STATE ROUTE 46 ODOT considers residents' concerns
ODOT says the project will improve safety and reduce traffic delays.
By IAN HILL
VINDICATOR STAFF WRITER
Local residents have given mixed reviews on plans to widen state Route 46 in Austintown and Mineral Ridge.
The Ohio Department of Transportation said it received 32 written comments in favor of the plan and 21 opposed during and after a public meeting for the project March 11 in Austintown. Those comments and ODOT's responses were released this week.
ODOT also received 16 written comments in support of the plan and 40 opposed during and after a similar meeting July 10, 2002, in Mineral Ridge.
Jennifer Richmond, a spokeswoman for ODOT District 4, which includes Mahoning County, said the department takes the comments seriously.
"It's ODOT's job, particularly when there's lots of dollars involved, to do what's best for all users of that road," Richmond said.
Here's the plan
The plans call for ODOT to widen state Route 46 to as many as five lanes between Blunt and Seaborn streets in Mineral Ridge and New and Silica roads in Austintown. State Route 46 is two lanes in most areas.
A date for work to start on the Mineral Ridge section has not been set, and the cost of that work also has not been determined. Noel Mehlo, environmental specialist for District 4, said additional public meetings would be held before the work starts in Mineral Ridge.
Work on the Austintown section is expected to start in 2006 and cost about $6 million.
Federal and state regulations require ODOT to solicit public comments before work begins on a project. Mehlo said ODOT can change a project as a result of the comments.
Mehlo noted that ODOT has responded to comments made at the Mineral Ridge meeting by deciding to widen the road from the center line, instead of just adding lanes to the road's east side.
Several of the residents who supported the plan during and after the Austintown meeting said it has been needed for several years. ODOT did not say who made the comments.
"As stated by many, 'It is about 10 years late,'" one person commented. Another stated, "It's about time!"
Some of those opposed to the project in Austintown and Mineral Ridge said widening the road will encourage speeding and lead to more accidents. They also expressed concern that the plan will attract unwanted commercial development to Austintown and increase traffic noise and litter in Mineral Ridge.
ODOT repeatedly stressed that the plans are designed to improve safety and reduce traffic delays by adding lanes to the road. It cited a study showing that 44 accidents occurred along the road in Austintown in 1999, 48 occurred in 1998, and 32 occurred in 1997.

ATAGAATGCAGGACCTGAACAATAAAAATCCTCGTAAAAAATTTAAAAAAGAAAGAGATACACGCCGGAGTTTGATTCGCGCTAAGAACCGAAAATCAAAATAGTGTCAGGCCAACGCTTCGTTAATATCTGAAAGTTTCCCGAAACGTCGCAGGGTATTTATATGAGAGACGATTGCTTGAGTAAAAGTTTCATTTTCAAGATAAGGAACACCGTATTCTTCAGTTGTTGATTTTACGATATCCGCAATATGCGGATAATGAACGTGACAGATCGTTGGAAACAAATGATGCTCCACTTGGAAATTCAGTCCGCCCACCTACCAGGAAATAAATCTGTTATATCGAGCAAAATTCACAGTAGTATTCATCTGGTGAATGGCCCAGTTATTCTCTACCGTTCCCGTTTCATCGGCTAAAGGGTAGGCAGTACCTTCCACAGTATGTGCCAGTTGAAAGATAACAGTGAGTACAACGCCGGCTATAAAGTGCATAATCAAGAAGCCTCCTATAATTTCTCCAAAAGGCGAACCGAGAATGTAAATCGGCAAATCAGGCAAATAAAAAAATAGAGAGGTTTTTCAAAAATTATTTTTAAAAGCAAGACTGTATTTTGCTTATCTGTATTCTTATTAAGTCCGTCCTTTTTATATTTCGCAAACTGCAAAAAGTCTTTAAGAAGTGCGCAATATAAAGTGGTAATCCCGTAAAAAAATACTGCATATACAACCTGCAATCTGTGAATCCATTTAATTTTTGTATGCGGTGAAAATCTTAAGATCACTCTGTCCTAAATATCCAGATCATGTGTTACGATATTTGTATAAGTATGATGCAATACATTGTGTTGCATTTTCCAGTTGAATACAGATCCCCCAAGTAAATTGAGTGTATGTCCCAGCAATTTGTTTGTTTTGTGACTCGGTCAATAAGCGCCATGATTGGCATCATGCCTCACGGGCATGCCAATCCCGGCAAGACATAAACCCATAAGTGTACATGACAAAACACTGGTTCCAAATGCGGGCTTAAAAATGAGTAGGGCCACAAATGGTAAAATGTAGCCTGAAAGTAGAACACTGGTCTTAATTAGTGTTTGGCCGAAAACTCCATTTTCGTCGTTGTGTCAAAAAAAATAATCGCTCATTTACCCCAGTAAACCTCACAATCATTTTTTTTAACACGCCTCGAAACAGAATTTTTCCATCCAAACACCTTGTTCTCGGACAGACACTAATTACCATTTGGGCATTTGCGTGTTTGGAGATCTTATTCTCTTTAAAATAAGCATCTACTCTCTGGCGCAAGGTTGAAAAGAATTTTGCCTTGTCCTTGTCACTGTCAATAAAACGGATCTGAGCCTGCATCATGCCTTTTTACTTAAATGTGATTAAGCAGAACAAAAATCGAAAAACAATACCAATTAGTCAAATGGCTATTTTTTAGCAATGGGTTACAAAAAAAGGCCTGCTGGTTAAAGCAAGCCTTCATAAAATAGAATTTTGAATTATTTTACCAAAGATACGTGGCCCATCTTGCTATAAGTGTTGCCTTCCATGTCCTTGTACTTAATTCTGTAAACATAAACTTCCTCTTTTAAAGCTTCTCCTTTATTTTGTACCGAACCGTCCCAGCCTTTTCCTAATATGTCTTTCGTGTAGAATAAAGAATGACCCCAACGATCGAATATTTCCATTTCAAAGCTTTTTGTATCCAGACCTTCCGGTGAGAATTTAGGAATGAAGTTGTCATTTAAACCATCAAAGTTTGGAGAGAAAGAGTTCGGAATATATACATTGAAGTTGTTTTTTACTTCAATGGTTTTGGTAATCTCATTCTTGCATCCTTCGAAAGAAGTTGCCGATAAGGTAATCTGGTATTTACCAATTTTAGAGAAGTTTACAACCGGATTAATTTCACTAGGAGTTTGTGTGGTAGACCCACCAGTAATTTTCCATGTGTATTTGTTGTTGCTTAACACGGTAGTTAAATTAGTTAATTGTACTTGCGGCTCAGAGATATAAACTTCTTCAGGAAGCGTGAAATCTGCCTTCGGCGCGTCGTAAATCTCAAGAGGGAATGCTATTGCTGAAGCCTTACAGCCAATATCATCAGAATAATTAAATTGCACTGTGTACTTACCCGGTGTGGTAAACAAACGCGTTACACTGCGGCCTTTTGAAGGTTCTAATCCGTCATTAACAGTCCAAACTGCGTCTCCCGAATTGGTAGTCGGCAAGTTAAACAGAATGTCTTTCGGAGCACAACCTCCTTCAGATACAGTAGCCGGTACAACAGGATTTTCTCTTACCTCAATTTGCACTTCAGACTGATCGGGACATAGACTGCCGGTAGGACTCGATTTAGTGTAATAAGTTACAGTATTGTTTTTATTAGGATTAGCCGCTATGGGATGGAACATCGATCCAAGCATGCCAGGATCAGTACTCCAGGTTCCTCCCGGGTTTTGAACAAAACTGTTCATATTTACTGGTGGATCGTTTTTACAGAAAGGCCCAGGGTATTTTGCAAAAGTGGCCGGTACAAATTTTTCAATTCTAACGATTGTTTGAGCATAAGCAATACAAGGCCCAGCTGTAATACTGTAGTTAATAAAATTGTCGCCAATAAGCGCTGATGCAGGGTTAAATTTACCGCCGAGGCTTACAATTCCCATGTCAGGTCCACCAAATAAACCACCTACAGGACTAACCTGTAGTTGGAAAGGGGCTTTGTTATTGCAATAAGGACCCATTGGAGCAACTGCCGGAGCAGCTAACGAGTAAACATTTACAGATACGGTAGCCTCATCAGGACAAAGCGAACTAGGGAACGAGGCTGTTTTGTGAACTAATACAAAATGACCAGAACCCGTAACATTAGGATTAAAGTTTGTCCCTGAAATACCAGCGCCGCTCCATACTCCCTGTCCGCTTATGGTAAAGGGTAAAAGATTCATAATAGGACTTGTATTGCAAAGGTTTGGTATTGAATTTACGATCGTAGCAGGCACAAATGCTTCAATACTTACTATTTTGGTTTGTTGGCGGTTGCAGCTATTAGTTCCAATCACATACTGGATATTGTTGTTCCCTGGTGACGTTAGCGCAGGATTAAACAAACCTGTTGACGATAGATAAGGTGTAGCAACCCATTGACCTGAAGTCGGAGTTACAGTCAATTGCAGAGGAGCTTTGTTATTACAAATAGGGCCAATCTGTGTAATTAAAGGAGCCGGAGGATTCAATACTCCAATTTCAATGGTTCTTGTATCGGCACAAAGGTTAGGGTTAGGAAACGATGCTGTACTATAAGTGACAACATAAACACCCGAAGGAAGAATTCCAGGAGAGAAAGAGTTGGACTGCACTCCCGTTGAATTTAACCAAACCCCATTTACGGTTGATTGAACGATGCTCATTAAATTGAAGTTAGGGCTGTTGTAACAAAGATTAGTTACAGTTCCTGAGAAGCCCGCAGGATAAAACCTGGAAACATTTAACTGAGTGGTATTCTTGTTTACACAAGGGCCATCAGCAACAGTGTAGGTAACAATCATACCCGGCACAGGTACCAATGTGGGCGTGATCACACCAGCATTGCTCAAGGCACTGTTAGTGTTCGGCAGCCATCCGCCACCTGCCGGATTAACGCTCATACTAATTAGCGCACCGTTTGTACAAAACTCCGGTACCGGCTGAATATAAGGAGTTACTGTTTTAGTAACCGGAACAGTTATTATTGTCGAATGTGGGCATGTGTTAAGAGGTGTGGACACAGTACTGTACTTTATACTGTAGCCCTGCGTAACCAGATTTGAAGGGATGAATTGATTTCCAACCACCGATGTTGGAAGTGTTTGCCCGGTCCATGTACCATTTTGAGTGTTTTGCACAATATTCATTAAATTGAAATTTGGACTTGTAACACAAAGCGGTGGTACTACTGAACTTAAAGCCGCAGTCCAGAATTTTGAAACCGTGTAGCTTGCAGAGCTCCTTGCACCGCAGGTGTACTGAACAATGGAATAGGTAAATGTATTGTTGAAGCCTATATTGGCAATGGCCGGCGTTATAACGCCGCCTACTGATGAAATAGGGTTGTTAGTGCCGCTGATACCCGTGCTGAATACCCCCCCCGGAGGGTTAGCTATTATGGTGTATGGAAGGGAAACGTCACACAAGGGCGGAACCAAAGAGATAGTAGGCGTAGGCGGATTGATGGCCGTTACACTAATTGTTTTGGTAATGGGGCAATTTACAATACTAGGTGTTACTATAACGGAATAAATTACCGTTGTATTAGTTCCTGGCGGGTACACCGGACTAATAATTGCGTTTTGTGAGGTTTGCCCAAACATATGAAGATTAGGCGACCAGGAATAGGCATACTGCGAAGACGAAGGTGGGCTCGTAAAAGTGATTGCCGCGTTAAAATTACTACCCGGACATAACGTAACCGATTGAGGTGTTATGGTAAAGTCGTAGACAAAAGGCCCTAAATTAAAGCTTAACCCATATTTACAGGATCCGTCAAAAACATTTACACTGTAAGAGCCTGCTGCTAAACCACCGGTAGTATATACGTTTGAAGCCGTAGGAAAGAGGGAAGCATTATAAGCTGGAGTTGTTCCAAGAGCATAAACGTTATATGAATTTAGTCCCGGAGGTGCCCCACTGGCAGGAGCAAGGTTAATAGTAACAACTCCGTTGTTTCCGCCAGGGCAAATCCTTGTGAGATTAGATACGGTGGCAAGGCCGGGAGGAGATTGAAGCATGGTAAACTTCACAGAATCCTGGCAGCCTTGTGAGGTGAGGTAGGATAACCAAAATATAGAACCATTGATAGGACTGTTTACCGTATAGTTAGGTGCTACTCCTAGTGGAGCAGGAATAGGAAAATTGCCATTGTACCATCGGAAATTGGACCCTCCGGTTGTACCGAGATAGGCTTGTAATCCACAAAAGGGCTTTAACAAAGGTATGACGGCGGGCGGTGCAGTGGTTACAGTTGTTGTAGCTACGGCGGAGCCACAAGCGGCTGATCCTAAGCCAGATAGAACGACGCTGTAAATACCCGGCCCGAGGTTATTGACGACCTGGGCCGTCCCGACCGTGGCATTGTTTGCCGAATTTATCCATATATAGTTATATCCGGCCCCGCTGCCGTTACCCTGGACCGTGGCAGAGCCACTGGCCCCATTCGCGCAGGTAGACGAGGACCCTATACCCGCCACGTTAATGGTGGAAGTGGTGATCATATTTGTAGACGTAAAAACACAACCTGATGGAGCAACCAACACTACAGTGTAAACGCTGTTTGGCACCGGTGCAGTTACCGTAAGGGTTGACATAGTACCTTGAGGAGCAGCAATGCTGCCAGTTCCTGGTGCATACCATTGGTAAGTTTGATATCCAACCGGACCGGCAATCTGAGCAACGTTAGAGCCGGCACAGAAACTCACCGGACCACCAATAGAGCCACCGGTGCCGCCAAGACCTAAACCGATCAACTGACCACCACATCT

A group of local residents and officials has suggested that ODOT change the plan so that Route 46 is widened into a boulevard with a grassy median with turn lanes at intersections. The group also has proposed building sidewalks and bike paths and installing underground utilities and streetlights.
ODOT is reviewing the group's proposals.
Fred Owens, president of the Austintown Growth Foundation and a member of the group, said the group wants ODOT to look at all options for the road's future before moving ahead with the plans. The group is concerned that widening Route 46 to five lanes would make it a freeway that would allow drivers to bypass Austintown.
Route 46 has been mentioned as a possible site for future commercial development in the township during meetings for 20/20-Austintown, an effort to create a plan for the township's future.
"What we need to do is reconcile that we're going to have a major highway with our vision for the future," Owens said. The growth foundation is paying for the 20/20-Austintown plan.
ODOT said 11 people who submitted written comments during and after the Route 46 meeting in Austintown expressed support for the group's proposal. Five of those people were members of the group, ODOT said.
"Why put five lanes of blacktop? It will become a true speedway. Why not walkways or foliage down the middle," a comment states. Another comment says that "if there is to be a widening, you should make it an asset to the community."
Other comments, however, show that not every local resident supports installing a median in the road.
"Tree-lined medians would make left-hand turns impossible except at intersections and would jeopardize commercial development along this corridor," a comment states.